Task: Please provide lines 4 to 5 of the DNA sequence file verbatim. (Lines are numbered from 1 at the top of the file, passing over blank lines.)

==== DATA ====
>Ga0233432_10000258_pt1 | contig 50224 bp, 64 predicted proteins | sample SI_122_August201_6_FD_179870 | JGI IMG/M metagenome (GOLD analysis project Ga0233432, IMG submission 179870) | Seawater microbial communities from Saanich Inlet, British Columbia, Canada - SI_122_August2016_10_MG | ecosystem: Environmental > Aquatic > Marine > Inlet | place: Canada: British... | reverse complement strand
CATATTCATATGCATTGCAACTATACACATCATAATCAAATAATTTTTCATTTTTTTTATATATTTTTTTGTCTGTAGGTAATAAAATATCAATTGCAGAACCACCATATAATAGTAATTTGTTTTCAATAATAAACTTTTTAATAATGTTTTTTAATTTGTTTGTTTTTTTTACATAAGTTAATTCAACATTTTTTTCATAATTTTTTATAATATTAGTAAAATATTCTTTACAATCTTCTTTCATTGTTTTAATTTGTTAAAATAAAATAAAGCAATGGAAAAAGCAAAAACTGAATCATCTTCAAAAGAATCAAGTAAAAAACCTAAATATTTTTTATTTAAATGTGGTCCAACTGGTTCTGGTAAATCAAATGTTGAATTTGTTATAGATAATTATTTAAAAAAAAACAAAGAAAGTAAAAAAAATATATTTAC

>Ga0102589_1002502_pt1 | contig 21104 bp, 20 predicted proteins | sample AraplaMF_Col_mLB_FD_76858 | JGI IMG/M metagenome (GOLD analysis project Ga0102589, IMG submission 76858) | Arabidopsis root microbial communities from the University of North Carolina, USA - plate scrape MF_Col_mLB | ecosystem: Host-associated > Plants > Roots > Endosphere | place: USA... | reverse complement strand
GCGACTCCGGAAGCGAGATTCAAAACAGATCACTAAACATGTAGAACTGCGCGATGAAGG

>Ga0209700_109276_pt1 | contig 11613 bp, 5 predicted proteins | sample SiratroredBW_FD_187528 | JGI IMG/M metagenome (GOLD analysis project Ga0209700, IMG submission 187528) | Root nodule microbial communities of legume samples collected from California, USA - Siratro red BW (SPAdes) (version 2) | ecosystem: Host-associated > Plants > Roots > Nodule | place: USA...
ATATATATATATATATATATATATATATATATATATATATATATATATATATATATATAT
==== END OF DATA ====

GCGACTCCGGAAGCGAGATTCAAAACAGATCACTAAACATGTAGAACTGCGCGATGAAGG

>Ga0209700_109276_pt1 | contig 11613 bp, 5 predicted proteins | sample SiratroredBW_FD_187528 | JGI IMG/M metagenome (GOLD analysis project Ga0209700, IMG submission 187528) | Root nodule microbial communities of legume samples collected from California, USA - Siratro red BW (SPAdes) (version 2) | ecosystem: Host-associated > Plants > Roots > Nodule | place: USA...